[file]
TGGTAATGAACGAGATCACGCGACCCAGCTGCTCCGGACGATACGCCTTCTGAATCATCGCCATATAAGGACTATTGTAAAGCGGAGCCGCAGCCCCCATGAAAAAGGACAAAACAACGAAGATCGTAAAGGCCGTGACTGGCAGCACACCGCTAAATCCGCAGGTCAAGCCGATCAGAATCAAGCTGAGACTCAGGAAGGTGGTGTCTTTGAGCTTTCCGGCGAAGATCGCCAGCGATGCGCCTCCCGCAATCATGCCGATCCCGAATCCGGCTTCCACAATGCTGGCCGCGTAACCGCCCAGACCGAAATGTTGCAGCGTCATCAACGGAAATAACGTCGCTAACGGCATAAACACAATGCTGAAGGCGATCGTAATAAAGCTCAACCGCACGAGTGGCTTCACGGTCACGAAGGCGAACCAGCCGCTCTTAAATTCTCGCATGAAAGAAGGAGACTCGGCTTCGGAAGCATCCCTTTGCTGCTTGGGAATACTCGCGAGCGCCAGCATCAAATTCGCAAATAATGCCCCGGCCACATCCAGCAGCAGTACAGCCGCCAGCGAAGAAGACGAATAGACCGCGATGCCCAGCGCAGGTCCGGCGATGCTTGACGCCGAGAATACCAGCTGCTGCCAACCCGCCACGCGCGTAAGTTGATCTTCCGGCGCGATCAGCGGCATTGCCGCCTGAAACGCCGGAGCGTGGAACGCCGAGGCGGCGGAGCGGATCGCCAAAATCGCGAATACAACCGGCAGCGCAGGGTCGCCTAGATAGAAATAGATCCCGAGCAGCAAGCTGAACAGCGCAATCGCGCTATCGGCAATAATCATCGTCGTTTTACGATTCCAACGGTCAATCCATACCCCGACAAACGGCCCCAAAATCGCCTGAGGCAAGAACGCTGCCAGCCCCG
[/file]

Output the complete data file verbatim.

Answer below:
TGGTAATGAACGAGATCACGCGACCCAGCTGCTCCGGACGATACGCCTTCTGAATCATCGCCATATAAGGACTATTGTAAAGCGGAGCCGCAGCCCCCATGAAAAAGGACAAAACAACGAAGATCGTAAAGGCCGTGACTGGCAGCACACCGCTAAATCCGCAGGTCAAGCCGATCAGAATCAAGCTGAGACTCAGGAAGGTGGTGTCTTTGAGCTTTCCGGCGAAGATCGCCAGCGATGCGCCTCCCGCAATCATGCCGATCCCGAATCCGGCTTCCACAATGCTGGCCGCGTAACCGCCCAGACCGAAATGTTGCAGCGTCATCAACGGAAATAACGTCGCTAACGGCATAAACACAATGCTGAAGGCGATCGTAATAAAGCTCAACCGCACGAGTGGCTTCACGGTCACGAAGGCGAACCAGCCGCTCTTAAATTCTCGCATGAAAGAAGGAGACTCGGCTTCGGAAGCATCCCTTTGCTGCTTGGGAATACTCGCGAGCGCCAGCATCAAATTCGCAAATAATGCCCCGGCCACATCCAGCAGCAGTACAGCCGCCAGCGAAGAAGACGAATAGACCGCGATGCCCAGCGCAGGTCCGGCGATGCTTGACGCCGAGAATACCAGCTGCTGCCAACCCGCCACGCGCGTAAGTTGATCTTCCGGCGCGATCAGCGGCATTGCCGCCTGAAACGCCGGAGCGTGGAACGCCGAGGCGGCGGAGCGGATCGCCAAAATCGCGAATACAACCGGCAGCGCAGGGTCGCCTAGATAGAAATAGATCCCGAGCAGCAAGCTGAACAGCGCAATCGCGCTATCGGCAATAATCATCGTCGTTTTACGATTCCAACGGTCAATCCATACCCCGACAAACGGCCCCAAAATCGCCTGAGGCAAGAACGCTGCCAGCCCCG